This Saturday morning, as I and some other symposium attendees made our way down the sidewalk to the law school to attend the first panel discussion of the day, we spotted about 15 people picketing in front of the school with signs in their hand. They were shouting a chant about demanding equality and affirmative action for school admission. It turned out that one of the speakers on the opening panel was Ward Connerly. Connerly is the black activist who is best known for leading the charge in California and Michigan to get ballot initiatives passed that made race based admission illegal for state schools. The fact that he is black makes him a target of particular scorn for supporters of racial quotas.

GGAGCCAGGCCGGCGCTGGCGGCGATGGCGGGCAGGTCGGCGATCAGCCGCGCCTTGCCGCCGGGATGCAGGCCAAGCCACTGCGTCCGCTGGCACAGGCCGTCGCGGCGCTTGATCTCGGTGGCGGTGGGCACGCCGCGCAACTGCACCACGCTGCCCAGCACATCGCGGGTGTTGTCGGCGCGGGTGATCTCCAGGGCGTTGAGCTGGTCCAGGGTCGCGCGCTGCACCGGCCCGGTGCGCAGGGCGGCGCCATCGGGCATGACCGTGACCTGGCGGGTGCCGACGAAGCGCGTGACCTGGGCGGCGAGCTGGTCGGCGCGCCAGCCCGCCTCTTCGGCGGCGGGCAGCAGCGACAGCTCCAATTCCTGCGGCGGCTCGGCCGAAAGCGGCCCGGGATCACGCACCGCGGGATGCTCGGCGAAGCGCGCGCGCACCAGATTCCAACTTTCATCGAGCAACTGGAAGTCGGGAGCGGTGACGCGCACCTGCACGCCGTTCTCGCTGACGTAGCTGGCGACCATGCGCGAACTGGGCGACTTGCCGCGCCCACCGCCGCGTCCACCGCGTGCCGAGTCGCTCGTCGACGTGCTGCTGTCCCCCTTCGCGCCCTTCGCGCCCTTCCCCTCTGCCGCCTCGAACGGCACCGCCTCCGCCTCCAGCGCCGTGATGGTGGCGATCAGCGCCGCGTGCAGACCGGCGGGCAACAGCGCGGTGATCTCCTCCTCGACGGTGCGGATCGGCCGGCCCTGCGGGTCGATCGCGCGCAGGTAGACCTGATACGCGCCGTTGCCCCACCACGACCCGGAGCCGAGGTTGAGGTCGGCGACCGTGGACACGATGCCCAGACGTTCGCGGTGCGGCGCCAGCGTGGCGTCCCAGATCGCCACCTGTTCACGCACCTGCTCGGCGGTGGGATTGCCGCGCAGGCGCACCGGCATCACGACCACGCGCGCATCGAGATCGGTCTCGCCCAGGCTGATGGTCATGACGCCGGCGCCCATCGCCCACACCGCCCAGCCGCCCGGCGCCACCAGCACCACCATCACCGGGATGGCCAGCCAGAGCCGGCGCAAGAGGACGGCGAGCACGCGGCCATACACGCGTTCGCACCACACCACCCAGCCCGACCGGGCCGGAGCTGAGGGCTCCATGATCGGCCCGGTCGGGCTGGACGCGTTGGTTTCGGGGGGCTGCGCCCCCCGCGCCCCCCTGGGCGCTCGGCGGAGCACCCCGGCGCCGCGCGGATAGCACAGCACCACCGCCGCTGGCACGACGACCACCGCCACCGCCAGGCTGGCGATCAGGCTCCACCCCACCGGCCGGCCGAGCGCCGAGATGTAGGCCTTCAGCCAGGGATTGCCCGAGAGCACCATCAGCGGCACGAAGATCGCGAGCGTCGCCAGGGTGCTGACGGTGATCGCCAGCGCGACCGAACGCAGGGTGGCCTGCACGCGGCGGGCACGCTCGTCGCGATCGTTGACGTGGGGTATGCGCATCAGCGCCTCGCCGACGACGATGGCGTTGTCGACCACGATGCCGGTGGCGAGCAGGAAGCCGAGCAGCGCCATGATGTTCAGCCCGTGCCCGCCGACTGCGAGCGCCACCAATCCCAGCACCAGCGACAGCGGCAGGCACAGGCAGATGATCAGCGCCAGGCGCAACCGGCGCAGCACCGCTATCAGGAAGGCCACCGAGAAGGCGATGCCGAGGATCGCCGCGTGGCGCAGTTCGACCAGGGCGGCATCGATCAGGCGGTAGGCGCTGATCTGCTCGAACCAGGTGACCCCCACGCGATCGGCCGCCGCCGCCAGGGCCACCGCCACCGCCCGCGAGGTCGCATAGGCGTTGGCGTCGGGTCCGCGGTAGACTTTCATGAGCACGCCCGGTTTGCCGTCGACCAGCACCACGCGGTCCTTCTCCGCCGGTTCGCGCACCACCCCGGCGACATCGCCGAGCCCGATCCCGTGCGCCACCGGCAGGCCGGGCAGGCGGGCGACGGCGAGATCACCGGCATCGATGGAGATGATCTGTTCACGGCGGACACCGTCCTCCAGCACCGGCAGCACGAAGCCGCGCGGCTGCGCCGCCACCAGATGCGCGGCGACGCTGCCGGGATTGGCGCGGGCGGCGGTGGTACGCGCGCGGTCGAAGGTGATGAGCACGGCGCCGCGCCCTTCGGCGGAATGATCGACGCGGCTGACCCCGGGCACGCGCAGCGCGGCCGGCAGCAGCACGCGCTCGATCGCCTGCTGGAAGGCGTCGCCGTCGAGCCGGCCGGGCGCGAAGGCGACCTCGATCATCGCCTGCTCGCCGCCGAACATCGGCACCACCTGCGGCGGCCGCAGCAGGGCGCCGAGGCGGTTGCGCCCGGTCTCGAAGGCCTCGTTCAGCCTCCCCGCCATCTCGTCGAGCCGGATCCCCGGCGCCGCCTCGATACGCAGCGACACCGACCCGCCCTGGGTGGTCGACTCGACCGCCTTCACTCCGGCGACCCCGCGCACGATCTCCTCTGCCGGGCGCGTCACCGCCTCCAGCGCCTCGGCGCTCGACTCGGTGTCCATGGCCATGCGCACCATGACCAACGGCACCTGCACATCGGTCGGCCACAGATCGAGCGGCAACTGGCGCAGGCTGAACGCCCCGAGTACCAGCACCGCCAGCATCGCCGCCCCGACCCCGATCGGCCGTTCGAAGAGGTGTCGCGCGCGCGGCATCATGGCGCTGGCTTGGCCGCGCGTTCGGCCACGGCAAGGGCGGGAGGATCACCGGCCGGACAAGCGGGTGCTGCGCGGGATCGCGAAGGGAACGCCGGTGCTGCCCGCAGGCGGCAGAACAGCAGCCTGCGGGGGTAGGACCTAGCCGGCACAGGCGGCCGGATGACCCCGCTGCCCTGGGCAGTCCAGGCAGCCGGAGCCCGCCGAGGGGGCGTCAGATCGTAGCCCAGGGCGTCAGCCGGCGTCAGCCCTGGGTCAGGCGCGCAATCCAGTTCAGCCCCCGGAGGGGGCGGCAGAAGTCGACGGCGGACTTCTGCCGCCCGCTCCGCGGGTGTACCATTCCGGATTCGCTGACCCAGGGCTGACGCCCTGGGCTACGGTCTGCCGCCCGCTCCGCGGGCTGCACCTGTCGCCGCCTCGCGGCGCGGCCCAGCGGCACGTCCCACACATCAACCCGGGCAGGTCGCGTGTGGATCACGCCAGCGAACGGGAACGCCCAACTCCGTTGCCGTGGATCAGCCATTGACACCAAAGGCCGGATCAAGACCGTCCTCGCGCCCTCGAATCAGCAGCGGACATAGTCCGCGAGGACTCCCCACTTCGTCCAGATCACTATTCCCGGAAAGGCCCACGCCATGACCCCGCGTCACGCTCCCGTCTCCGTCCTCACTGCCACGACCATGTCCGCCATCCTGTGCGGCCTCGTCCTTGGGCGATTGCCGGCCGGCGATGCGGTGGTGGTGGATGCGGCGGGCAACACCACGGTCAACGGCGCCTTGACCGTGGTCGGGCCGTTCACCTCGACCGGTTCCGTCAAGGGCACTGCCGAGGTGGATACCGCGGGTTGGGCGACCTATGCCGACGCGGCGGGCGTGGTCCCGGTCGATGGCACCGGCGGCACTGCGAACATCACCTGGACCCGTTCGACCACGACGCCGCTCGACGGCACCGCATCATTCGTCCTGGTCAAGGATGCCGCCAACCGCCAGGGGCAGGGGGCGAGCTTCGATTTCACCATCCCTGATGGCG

The protesters were invited inside to attend the panel discussion – this turned out to be a mistake. First, it should be noted that the panel topic was “Kelo, Grutter, and Popular Responses to Unpopular Decisions” and the discussion was not supposed to be specifically about the rightness or wrongness of affirmative action. Rather the panel members were speaking more broadly on the topic of what happens when the people respond – often in the form of a ballot initiative – to Supreme Court decisions they don’t like. Kelo referred to the notorious eminent domain case in which the high Court found that a city could force property holders to sell their property in order to transfer it to developers. Grutter was the case that upheld the constitutionality of the University of Michigan’s admission policy of giving racial minorities preferential treatment. Both decisions faced widespread popular criticism and both have resulted in laws being passed in multiple states that attempt to address the widely perceived deficiencies of those cases.